33.1.3  Symptoms and signs of cholera

Knowledge of the typical symptoms and signs of cholera will help you to suspect cases and undertake further epidemic investigation measures. Cholera usually manifests after an incubation period of one to five days (i.e. the time between the bacteria entering the person’s body and the first symptoms appearing), but it can begin within a few hours after the infection. In about 80% of cases, the disease presents with relatively mild symptoms, but about 20% develop acute watery diarrhoea with severe sudden onset. The stools are painless and voluminous, with the appearance of water in which rice has been boiled (rice-water stools are a characteristic sign of cholera). The patient also experiences nausea, vomiting (Figure 33.3), fever and rapid progression to experiencing extreme weakness and shock. In such cases, death may occur within hours after the start of the illness.

Child with profuse vomiting
Figure 33.3  Profuse vomiting and rice-water stools are characteristic symptoms of cholera.

Shock in cholera results from rapid dehydration and loss of essential salts in the voluminous diarrhoea and vomit. You learned about shock as a result of haemorrhage during and after childbirth in the Modules on Labour and Delivery Care and Postnatal Care. The signs are the same in shock due to severe dehydration caused by cholera.

  • What are the typical signs of shock in an adult patient?

  • The typical signs of shock are systolic blood pressure dropping below 90 mmHg and/or diastolic blood pressure dropping below 60 mmHg, with a rapid pulse rate above 100 beats per minute. A person in shock will often appear confused and may lose consciousness. You must act quickly to save their life.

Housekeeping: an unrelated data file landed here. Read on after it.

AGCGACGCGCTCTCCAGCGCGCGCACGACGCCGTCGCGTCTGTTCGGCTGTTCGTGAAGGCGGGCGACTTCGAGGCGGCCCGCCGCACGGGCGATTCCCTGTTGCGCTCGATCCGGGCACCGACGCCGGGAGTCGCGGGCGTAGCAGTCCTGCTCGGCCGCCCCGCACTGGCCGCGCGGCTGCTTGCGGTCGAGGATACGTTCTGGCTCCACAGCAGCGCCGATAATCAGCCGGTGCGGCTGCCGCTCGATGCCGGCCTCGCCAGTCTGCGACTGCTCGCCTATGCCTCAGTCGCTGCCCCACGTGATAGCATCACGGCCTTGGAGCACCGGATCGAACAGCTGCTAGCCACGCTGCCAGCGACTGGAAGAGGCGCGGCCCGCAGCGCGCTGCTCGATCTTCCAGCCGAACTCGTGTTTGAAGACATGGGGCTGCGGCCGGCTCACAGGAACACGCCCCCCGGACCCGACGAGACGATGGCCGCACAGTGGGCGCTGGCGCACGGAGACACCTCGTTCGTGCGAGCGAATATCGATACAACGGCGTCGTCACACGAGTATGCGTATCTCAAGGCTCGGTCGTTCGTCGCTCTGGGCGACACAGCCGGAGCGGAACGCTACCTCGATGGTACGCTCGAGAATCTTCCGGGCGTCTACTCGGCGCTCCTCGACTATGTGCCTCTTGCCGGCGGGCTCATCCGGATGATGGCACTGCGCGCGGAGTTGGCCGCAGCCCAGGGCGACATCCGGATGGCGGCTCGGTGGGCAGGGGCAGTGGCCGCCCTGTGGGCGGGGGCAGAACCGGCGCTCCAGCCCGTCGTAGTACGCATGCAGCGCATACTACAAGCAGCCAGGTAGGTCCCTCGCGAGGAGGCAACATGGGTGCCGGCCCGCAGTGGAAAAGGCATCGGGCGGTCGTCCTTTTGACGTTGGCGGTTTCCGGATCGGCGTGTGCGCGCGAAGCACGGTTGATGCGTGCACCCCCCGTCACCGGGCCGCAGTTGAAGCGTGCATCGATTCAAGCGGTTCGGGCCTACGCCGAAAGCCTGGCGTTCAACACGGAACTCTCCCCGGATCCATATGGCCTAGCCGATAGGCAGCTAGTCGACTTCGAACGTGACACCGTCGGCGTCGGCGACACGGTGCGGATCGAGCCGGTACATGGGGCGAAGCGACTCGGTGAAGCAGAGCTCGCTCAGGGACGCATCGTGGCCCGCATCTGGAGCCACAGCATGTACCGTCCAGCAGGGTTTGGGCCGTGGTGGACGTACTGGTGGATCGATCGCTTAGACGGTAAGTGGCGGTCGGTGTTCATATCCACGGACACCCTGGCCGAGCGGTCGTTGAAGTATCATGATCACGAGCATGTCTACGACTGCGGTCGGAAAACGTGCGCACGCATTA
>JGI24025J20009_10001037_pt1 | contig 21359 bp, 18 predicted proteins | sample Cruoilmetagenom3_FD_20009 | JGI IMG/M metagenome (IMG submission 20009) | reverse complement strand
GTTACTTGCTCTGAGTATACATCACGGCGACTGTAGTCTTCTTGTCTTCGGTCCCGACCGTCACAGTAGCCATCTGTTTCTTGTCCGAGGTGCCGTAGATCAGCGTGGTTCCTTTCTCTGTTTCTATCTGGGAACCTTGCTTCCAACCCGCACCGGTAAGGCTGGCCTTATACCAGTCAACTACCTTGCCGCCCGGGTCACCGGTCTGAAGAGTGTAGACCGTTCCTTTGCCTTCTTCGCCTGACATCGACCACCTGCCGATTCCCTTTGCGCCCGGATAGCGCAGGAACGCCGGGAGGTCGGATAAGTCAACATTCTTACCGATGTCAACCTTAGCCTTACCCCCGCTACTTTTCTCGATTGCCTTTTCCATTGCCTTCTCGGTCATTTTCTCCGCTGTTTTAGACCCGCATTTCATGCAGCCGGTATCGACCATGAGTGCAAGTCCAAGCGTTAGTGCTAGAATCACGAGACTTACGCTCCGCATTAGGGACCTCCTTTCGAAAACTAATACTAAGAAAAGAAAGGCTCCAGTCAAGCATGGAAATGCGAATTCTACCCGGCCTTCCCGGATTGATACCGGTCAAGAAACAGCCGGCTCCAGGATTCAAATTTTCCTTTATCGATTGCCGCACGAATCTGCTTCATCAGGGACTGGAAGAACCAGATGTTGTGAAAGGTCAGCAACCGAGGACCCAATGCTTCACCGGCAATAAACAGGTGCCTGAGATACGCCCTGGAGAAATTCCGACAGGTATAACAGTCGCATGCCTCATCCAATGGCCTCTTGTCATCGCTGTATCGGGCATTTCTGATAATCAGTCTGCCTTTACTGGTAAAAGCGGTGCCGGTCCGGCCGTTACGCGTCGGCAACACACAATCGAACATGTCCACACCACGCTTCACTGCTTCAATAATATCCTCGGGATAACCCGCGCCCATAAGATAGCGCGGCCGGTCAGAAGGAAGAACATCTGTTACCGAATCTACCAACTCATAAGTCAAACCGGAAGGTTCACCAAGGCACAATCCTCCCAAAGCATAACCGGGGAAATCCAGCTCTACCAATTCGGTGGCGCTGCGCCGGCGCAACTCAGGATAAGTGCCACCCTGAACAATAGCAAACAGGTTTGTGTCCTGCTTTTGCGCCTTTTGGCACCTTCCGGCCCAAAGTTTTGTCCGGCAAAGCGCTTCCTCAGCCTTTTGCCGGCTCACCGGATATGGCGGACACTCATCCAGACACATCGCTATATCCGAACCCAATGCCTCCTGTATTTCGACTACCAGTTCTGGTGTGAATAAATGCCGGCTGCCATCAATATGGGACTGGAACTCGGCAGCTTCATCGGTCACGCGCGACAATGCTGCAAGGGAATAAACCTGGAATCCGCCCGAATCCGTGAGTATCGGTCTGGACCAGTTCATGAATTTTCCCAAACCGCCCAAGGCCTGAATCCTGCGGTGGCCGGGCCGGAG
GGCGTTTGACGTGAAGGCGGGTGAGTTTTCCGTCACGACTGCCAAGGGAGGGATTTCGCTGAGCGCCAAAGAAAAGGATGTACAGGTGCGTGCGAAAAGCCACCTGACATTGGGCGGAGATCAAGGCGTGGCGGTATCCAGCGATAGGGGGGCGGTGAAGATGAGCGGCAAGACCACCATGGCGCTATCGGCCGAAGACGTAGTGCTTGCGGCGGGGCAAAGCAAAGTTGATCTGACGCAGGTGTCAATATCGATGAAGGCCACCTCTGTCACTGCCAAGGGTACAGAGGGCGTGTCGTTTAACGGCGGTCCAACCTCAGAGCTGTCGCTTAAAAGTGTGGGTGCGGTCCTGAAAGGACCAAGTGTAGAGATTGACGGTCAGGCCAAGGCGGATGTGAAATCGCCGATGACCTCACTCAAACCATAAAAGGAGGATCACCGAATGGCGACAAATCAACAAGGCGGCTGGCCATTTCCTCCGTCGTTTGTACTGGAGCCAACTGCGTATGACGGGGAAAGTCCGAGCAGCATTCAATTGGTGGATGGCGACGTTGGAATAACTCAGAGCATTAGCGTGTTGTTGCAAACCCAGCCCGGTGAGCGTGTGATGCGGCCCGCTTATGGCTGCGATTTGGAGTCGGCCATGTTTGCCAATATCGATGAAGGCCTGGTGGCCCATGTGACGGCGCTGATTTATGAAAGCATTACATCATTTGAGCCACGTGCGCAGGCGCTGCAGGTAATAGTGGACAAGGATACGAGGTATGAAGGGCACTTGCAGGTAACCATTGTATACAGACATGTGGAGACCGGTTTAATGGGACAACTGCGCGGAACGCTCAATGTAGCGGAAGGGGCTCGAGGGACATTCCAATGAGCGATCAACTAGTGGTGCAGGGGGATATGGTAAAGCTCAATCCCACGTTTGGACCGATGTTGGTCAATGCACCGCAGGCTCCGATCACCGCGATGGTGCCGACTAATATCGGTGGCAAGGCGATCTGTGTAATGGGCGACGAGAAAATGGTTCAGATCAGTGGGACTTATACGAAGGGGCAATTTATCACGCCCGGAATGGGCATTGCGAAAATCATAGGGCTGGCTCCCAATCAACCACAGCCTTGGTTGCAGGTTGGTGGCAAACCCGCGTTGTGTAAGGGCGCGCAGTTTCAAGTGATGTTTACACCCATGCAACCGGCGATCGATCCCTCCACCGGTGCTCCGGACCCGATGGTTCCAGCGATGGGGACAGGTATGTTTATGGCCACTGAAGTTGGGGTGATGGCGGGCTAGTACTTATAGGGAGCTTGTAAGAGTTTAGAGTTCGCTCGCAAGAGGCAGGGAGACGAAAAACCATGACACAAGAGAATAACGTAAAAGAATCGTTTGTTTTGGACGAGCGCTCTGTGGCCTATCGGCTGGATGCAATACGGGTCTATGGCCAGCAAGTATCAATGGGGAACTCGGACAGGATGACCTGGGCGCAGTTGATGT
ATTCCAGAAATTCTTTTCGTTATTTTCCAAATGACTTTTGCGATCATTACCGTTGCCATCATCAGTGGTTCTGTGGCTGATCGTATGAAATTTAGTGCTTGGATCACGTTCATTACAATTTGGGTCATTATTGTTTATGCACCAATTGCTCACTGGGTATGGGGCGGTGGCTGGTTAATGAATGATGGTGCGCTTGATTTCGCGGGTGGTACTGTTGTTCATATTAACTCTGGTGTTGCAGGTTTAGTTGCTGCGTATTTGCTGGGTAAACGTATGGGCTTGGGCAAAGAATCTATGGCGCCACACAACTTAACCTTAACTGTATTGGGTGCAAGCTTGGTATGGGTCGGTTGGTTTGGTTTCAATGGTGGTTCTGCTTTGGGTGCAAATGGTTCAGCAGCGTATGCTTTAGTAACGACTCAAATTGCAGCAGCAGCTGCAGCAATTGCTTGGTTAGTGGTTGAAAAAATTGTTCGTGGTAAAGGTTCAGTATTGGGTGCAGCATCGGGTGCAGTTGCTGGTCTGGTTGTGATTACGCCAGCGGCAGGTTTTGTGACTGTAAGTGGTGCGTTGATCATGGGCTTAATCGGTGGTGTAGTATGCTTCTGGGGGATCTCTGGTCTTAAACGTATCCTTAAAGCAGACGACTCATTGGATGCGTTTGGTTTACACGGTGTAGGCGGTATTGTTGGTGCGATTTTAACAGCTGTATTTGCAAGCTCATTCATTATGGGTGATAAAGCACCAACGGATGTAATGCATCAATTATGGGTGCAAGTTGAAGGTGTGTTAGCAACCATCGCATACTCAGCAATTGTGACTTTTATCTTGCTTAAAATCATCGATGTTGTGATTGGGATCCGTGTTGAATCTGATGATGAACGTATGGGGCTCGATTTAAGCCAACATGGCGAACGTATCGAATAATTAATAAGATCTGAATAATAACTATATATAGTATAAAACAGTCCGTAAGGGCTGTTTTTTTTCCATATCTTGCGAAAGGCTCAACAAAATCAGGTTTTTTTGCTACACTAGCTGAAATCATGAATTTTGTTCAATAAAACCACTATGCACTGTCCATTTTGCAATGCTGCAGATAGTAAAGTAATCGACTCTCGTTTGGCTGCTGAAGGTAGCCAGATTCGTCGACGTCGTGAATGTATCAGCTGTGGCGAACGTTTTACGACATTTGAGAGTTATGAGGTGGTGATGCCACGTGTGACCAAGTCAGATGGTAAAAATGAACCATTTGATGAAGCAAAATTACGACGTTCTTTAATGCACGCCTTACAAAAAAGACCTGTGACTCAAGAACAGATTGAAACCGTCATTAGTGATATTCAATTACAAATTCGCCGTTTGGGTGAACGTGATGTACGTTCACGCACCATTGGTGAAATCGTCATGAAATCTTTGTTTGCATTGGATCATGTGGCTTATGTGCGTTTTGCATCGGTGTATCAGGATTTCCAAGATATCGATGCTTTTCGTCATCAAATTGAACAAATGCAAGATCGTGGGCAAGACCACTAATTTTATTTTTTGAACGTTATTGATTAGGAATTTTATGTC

If you see a person with the characteristic symptoms and signs of cholera, you must manage the patient immediately and begin effective control measures in the community (as described below in Sections 33.4 and 33.5). The risk of a cholera epidemic developing from a single case is high, so you must also undertake epidemic investigation and management procedures, which will be described for all epidemic conditions in Study Session 42.

  • Suppose you were called to see an adult with acute watery diarrhoea and profuse vomiting of two days’ duration. What other evidence would suggest a diagnosis of cholera in this person?

  • In addition to the rapid onset and progression of the illness, the following symptoms and signs would support the diagnosis of cholera:

    • Painless diarrhoea and rice-water appearance of his stool
    • Fever
    • Extreme weakness
    • Shock (low blood pressure and rapid pulse rate)
    • Similar cases in the household or nearby.

33.1.2  Cholera epidemics

33.2  Shigellosis (or bacillary dysentery)